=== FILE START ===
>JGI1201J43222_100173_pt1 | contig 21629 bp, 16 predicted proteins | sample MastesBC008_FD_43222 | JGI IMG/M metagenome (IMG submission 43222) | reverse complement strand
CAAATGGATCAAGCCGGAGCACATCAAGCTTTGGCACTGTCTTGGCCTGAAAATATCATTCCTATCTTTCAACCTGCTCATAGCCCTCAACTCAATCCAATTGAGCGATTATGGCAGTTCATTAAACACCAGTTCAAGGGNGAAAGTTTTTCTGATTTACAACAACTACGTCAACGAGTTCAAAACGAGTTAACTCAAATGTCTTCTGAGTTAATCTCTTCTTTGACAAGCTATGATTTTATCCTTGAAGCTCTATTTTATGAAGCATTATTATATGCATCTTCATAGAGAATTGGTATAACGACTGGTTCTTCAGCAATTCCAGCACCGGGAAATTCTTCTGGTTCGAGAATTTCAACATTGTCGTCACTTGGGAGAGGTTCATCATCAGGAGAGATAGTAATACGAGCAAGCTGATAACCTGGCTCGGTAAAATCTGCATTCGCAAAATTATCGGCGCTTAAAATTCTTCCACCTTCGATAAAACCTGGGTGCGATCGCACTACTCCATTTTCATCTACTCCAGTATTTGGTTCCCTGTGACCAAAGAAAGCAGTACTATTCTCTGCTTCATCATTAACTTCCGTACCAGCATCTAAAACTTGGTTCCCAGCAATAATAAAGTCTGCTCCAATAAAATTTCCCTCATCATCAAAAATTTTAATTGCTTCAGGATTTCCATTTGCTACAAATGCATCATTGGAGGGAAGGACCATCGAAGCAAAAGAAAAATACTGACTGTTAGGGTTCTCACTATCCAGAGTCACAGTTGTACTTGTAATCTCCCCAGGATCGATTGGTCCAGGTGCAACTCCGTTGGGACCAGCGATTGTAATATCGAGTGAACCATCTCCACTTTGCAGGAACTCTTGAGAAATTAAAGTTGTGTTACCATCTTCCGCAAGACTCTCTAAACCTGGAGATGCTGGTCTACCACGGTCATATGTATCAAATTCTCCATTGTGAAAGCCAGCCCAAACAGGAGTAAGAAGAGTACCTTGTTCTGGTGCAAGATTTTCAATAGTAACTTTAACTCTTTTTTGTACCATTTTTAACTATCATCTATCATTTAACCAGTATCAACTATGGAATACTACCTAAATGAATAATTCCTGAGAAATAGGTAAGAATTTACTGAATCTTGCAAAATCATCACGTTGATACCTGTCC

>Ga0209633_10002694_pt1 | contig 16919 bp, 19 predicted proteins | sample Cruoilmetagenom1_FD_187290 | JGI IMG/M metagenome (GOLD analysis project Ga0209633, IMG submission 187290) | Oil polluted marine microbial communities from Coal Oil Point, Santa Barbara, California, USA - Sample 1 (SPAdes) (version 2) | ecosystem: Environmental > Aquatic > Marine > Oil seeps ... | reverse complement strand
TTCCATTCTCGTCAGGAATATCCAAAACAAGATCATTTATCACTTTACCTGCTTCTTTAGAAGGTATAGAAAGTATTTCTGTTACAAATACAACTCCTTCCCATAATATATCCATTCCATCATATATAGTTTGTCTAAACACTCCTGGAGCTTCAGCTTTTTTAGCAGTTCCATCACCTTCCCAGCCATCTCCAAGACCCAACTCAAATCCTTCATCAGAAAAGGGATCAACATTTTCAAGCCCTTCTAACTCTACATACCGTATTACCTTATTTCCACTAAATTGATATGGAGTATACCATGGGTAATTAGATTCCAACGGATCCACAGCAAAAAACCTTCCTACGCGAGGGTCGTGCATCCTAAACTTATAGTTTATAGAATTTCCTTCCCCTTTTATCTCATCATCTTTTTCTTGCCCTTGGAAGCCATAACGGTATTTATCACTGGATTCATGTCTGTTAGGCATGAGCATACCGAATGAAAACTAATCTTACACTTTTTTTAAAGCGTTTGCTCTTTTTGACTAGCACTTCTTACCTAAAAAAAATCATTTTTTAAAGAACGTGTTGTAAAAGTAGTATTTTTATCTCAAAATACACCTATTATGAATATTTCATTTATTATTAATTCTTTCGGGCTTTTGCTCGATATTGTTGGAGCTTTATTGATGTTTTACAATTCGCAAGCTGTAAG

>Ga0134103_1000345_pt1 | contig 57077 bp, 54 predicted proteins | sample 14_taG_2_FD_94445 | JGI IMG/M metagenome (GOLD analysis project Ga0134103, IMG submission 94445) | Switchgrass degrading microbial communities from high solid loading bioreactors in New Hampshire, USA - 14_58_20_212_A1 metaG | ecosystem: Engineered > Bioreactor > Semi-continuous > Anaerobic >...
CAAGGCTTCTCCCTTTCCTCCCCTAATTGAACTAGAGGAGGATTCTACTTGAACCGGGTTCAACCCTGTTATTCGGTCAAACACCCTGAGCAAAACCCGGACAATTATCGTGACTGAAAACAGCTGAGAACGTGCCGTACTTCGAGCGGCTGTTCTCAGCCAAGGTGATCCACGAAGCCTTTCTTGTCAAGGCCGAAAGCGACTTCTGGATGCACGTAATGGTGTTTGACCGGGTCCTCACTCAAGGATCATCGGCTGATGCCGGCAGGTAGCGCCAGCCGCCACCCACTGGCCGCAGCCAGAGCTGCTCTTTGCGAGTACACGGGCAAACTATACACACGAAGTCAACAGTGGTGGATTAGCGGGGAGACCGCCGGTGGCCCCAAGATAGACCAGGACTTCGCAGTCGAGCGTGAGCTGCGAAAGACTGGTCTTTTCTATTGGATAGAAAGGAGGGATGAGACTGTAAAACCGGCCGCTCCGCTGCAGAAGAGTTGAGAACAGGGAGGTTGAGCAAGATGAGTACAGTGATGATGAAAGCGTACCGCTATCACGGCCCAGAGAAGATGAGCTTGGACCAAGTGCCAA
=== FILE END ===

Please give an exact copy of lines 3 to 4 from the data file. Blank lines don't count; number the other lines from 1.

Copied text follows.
>Ga0209633_10002694_pt1 | contig 16919 bp, 19 predicted proteins | sample Cruoilmetagenom1_FD_187290 | JGI IMG/M metagenome (GOLD analysis project Ga0209633, IMG submission 187290) | Oil polluted marine microbial communities from Coal Oil Point, Santa Barbara, California, USA - Sample 1 (SPAdes) (version 2) | ecosystem: Environmental > Aquatic > Marine > Oil seeps ... | reverse complement strand
TTCCATTCTCGTCAGGAATATCCAAAACAAGATCATTTATCACTTTACCTGCTTCTTTAGAAGGTATAGAAAGTATTTCTGTTACAAATACAACTCCTTCCCATAATATATCCATTCCATCATATATAGTTTGTCTAAACACTCCTGGAGCTTCAGCTTTTTTAGCAGTTCCATCACCTTCCCAGCCATCTCCAAGACCCAACTCAAATCCTTCATCAGAAAAGGGATCAACATTTTCAAGCCCTTCTAACTCTACATACCGTATTACCTTATTTCCACTAAATTGATATGGAGTATACCATGGGTAATTAGATTCCAACGGATCCACAGCAAAAAACCTTCCTACGCGAGGGTCGTGCATCCTAAACTTATAGTTTATAGAATTTCCTTCCCCTTTTATCTCATCATCTTTTTCTTGCCCTTGGAAGCCATAACGGTATTTATCACTGGATTCATGTCTGTTAGGCATGAGCATACCGAATGAAAACTAATCTTACACTTTTTTTAAAGCGTTTGCTCTTTTTGACTAGCACTTCTTACCTAAAAAAAATCATTTTTTAAAGAACGTGTTGTAAAAGTAGTATTTTTATCTCAAAATACACCTATTATGAATATTTCATTTATTATTAATTCTTTCGGGCTTTTGCTCGATATTGTTGGAGCTTTATTGATGTTTTACAATTCGCAAGCTGTAAG